On Making Friends

After a few days in Palermo I’m able to shop on credit. I only go to the super market for brand items like Barilla because everything else I can buy on the street. Vendors, Sicilian men with faces like leather, sit beside their three-wheeled trucks displaying colorful arrays of fruits and vegetables. Five euros can get you enough produce to last a week. There’s also plenty of street food like arancine, balls of meat wrapped in rice and deep fried in a golden crust, or sfincione, a simple but delicious Palermitan bread and tomato specialty.

Seeing these guys many times a day I’ve developed a relationship impossible with cashiers in a supermarket. I’m friends with the fruit guy, the arancine guy, the fish guy, and the wine and olives guy. The advantage is that if I find myself short on cash I can bring the money next time, and maybe next time they’ll tell me to forget about it. If a pizza costs five euros and I only have four, then the price drops to four. I shop daily, picking up each meal as I feel, so I’m continuously opening and closing little debts up and down my street. The vendors are eager to over fill my bag and their approximate measuring techniques – one man still has a brass steelyard scale – always work in my favor. In exchange, I happily hand over coins that “I don’t need” or round up to the nearest euro.

Little touches like this, over time, turn mundane business transactions into personal affairs. It’s a little bit of theater that demonstrates reciprocal willingness to do a favor, to wink at the rules, to transcend from being buyers and sellers to being friends. As charming as this mentality is in the context of vegetable stands, it points to a darker side of Sicilian culture. The eagerness to make sacrifices and break rules for friends also means disregard towards strangers, civic duty, and impartial application of law. For all business in Sicily, whether public or private, it’s essential to have friends. Without them, expecting that basic services or business standards are met is a gamble.

A conversation I had with two men working in migrant reception centers illuminates the concept:

Adam was criticizing Bob* for allowing himself to be exploited by his employers. Adam said that Bob, at his boss’ request, took on responsibilities far beyond his job description and ran big legal risks. If people like Bob wouldn’t accept such demands from their bosses then the country wouldn’t be as corrupt, Adam said.

For example, at the migrant center Bob is responsible for the safety of the minors. If one of them wants to leave and go into town, Bob needs to alert his boss and get the request approved. But Bob says that there are so many requests, and such poor organization, that it’s implicit that the rules needn’t be followed. So Bob just lets the minors out. The boss is happy because he neither gets bothered with requests nor takes responsibility if something happens. Bob is happy too because he still has a job and even gets paid on time – a rarity for social workers in Sicily.

But Adam points out that if one of those minors gets hurt or in trouble, Bob is the one who will face the music. The boss can claim he didn’t know what was happening, that Bob never informed him of anything, and so Bob would be the one facing court and maybe jail. By contrast, Adam refuses to break the rules and put himself at risk and consequently has a much harder time holding on to jobs. Bob makes friends, Adam doesn’t.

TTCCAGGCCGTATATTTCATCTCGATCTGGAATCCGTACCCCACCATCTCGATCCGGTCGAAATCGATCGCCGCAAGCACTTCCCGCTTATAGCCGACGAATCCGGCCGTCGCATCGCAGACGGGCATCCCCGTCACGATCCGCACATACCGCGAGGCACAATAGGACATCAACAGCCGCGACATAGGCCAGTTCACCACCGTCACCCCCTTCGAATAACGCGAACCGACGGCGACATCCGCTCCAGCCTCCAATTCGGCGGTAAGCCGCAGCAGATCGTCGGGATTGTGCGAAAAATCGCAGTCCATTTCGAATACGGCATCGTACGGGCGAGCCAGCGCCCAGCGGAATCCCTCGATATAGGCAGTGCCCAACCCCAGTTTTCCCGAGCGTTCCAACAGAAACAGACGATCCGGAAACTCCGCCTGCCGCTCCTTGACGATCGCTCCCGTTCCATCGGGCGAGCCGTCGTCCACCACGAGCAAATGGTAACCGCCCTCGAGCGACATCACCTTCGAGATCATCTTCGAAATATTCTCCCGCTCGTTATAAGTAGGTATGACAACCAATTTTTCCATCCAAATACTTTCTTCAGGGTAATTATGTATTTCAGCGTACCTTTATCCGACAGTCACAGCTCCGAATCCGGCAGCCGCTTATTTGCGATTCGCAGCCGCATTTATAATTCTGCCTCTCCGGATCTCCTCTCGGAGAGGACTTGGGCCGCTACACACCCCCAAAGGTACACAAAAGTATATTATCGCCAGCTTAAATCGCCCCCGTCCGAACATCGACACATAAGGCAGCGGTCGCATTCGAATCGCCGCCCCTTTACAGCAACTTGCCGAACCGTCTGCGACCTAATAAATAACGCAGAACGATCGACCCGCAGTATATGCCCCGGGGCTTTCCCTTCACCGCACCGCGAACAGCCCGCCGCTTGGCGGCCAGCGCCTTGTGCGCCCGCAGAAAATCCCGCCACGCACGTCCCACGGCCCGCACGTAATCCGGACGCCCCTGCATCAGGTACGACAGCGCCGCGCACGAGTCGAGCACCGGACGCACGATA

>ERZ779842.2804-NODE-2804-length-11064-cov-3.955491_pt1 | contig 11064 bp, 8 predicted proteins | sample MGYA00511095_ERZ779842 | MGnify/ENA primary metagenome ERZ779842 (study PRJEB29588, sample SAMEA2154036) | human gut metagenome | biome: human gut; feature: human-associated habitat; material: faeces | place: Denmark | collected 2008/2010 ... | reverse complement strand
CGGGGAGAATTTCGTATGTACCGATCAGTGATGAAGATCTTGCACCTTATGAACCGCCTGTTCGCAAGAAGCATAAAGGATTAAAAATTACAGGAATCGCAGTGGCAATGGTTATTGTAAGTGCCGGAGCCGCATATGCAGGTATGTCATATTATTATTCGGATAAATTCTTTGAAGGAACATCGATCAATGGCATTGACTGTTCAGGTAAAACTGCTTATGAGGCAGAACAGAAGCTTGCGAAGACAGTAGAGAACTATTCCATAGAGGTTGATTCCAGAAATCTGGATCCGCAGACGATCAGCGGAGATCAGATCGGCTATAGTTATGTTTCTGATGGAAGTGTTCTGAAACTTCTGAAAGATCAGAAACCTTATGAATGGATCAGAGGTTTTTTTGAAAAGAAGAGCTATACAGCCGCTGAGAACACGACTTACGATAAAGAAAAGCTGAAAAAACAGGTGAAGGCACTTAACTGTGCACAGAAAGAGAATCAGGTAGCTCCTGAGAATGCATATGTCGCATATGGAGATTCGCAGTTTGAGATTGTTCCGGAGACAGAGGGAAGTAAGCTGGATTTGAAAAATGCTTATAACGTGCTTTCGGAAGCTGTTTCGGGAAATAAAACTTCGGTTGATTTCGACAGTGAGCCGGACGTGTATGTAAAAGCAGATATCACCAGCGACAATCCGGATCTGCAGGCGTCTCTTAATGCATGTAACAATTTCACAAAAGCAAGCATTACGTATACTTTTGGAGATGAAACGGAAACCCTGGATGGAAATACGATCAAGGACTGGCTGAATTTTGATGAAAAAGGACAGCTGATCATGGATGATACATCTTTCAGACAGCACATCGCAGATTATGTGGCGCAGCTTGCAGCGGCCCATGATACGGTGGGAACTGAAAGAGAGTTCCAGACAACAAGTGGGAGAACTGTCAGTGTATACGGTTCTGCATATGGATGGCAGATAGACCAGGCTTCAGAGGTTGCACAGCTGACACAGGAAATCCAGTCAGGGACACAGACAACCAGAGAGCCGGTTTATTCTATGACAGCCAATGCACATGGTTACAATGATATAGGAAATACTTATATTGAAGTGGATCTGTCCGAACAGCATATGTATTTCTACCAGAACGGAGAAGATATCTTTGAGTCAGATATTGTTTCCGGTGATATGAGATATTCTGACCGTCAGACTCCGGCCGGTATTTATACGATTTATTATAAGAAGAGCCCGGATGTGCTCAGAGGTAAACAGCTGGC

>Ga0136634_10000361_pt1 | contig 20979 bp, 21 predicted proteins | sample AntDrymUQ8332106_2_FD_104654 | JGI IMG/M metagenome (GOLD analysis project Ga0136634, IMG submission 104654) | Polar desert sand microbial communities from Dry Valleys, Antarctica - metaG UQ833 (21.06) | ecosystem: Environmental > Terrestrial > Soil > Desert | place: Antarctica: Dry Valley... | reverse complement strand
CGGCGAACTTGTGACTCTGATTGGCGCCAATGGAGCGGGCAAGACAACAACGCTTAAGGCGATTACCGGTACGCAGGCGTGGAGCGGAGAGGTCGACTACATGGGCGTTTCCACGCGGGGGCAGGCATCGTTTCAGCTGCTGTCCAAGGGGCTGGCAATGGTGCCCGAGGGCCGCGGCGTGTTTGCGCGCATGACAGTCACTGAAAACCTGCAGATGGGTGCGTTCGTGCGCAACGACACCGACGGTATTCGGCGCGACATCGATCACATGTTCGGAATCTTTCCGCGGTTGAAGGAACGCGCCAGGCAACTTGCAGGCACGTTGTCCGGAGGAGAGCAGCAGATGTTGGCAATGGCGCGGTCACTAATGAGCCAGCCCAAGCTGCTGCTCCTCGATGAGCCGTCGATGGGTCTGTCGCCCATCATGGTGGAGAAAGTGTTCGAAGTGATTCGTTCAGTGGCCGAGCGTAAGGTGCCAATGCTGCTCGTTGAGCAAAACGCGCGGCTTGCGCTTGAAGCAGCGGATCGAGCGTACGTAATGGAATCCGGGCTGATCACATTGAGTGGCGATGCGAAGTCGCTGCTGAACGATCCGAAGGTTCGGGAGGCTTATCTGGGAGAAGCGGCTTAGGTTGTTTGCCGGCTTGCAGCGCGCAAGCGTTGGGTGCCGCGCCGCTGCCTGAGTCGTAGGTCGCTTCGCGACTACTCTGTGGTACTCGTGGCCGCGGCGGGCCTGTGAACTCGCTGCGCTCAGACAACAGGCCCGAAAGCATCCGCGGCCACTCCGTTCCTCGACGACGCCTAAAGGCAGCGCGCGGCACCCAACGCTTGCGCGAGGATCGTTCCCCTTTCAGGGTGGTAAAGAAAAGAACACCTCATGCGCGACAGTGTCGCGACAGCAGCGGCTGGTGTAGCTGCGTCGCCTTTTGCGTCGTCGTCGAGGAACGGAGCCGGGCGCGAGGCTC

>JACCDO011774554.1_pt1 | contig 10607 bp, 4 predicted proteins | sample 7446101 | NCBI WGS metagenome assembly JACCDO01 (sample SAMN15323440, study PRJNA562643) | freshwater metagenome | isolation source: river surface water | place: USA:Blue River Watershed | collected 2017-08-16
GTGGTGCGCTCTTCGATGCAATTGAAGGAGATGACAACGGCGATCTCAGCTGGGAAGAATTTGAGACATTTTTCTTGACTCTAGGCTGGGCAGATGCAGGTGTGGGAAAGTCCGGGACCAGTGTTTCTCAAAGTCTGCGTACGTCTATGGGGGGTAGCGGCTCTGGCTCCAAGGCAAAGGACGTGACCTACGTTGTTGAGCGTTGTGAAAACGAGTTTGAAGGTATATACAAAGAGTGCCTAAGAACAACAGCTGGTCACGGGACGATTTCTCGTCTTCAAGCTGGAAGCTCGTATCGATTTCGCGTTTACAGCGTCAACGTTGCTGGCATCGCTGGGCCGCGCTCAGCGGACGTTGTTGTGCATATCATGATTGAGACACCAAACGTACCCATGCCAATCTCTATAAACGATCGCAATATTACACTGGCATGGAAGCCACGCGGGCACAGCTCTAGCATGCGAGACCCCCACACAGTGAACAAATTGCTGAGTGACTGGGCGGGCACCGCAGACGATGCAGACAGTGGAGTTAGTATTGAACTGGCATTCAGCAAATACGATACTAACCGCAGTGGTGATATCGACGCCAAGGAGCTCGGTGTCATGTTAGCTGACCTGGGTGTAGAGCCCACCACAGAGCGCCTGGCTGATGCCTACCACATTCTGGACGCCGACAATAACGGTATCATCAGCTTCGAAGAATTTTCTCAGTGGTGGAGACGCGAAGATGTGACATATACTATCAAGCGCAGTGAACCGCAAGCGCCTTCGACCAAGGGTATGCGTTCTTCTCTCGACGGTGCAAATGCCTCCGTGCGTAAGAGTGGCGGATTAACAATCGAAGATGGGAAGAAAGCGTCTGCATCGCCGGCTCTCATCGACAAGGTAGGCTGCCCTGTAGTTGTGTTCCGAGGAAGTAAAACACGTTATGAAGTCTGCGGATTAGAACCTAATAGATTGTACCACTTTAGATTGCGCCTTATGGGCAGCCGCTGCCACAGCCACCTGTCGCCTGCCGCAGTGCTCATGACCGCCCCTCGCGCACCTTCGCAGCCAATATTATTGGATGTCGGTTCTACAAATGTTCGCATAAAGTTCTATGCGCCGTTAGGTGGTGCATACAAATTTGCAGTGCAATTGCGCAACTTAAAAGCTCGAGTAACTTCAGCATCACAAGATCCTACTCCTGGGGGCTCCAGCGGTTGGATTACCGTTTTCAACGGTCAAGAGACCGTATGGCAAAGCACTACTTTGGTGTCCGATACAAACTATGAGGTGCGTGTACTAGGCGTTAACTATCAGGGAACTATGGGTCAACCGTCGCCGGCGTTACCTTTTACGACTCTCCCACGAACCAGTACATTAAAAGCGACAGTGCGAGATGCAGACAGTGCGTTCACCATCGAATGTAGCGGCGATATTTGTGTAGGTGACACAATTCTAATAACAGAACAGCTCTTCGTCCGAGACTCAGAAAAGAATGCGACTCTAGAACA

The Sicilian modus operandi is personal. If you have friends the rules don’t apply, if you don’t have friends you can’t apply the rules. Regarding the migrant centers, many people have told me that without political connections it’s impossible to open a successful center. To cut costs at one migrant center, the director had his friend at a hospital prepare meals for the migrants using hospital food and deliver them by ambulance. All, of course, at the public’s expense.

The stories are so outrageous that people can’t help but laugh when they tell them. In fact, there’s often an undercurrent of admiration and envy when Sicilians tell of those who cheat, scam, or steal to game the system. There’s a sense of silent respect for those cunning enough to succeed. Of course, many Sicilians are nauseated by this attitude, but they are typically found in Germany, the UK or the US. A few proud, brave, young Sicilians have decided to remain in Sicily as an act of defiance. These people – and I’ve only met a few – look very tired.

*Not their real names

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Seaborne Migrant Arrivals to Italy Set Records — 60,200 in May

Source: Italian Ministry of Interior

Seaborne migrant arrivals to Italy have reached 60,200 in 2017 as of May 31, according to the Italian Ministry of Interior. Arrivals in 2017 have been consistently higher than in the previous year and are on track to set an annual record, topping the 181,436 that arrived in 2016. 

Arrivals rose by 26% year-on-year in May 2017 to 23,010. Except for January, each month in 2017 has seen more arrivals than the corresponding month in 2016. Higher numbers are expected in the summer months as migrants take advantage of the the better weather.

The largest number of migrants come from Nigeria (8,048), Bangladesh (6,352), Guinea (5,423), Ivory Coast (5,142), Gambia (3,654), Senegal (3,555), Morocco (3,241), Mali (2,710), Sudan (1,840), and Pakistan (1,786).

Picked up in the Mediterranean and brought to ports along Italy’s southern coasts, usually in Sicily, most migrants are then distributed among reception facilities across the country.

Lombardy, one of Italy’s northernmost and economically prosperous regions, hosts the country’s highest percentage of migrants — 13% of the total.

 

by SW